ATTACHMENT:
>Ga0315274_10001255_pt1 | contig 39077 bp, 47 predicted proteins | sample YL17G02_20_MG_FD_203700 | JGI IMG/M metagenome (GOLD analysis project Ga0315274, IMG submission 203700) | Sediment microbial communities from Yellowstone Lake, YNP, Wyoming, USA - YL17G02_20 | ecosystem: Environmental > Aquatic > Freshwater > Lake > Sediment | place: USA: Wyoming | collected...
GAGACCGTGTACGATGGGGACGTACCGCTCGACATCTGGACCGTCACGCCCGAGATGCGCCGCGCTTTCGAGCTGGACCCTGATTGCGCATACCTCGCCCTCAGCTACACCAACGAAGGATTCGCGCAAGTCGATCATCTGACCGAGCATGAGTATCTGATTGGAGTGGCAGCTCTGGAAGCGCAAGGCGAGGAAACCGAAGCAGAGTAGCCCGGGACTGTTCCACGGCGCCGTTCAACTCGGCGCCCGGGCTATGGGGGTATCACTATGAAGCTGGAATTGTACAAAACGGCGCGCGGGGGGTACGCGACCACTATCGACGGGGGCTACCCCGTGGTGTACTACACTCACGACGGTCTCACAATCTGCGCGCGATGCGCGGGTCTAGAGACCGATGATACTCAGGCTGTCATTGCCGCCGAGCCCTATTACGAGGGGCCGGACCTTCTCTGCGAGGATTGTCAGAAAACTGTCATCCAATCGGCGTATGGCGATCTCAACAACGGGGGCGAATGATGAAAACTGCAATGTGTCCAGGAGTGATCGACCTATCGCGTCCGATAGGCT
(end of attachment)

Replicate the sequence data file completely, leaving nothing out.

>Ga0315274_10001255_pt1 | contig 39077 bp, 47 predicted proteins | sample YL17G02_20_MG_FD_203700 | JGI IMG/M metagenome (GOLD analysis project Ga0315274, IMG submission 203700) | Sediment microbial communities from Yellowstone Lake, YNP, Wyoming, USA - YL17G02_20 | ecosystem: Environmental > Aquatic > Freshwater > Lake > Sediment | place: USA: Wyoming | collected...
GAGACCGTGTACGATGGGGACGTACCGCTCGACATCTGGACCGTCACGCCCGAGATGCGCCGCGCTTTCGAGCTGGACCCTGATTGCGCATACCTCGCCCTCAGCTACACCAACGAAGGATTCGCGCAAGTCGATCATCTGACCGAGCATGAGTATCTGATTGGAGTGGCAGCTCTGGAAGCGCAAGGCGAGGAAACCGAAGCAGAGTAGCCCGGGACTGTTCCACGGCGCCGTTCAACTCGGCGCCCGGGCTATGGGGGTATCACTATGAAGCTGGAATTGTACAAAACGGCGCGCGGGGGGTACGCGACCACTATCGACGGGGGCTACCCCGTGGTGTACTACACTCACGACGGTCTCACAATCTGCGCGCGATGCGCGGGTCTAGAGACCGATGATACTCAGGCTGTCATTGCCGCCGAGCCCTATTACGAGGGGCCGGACCTTCTCTGCGAGGATTGTCAGAAAACTGTCATCCAATCGGCGTATGGCGATCTCAACAACGGGGGCGAATGATGAAAACTGCAATGTGTCCAGGAGTGATCGACCTATCGCGTCCGATAGGCT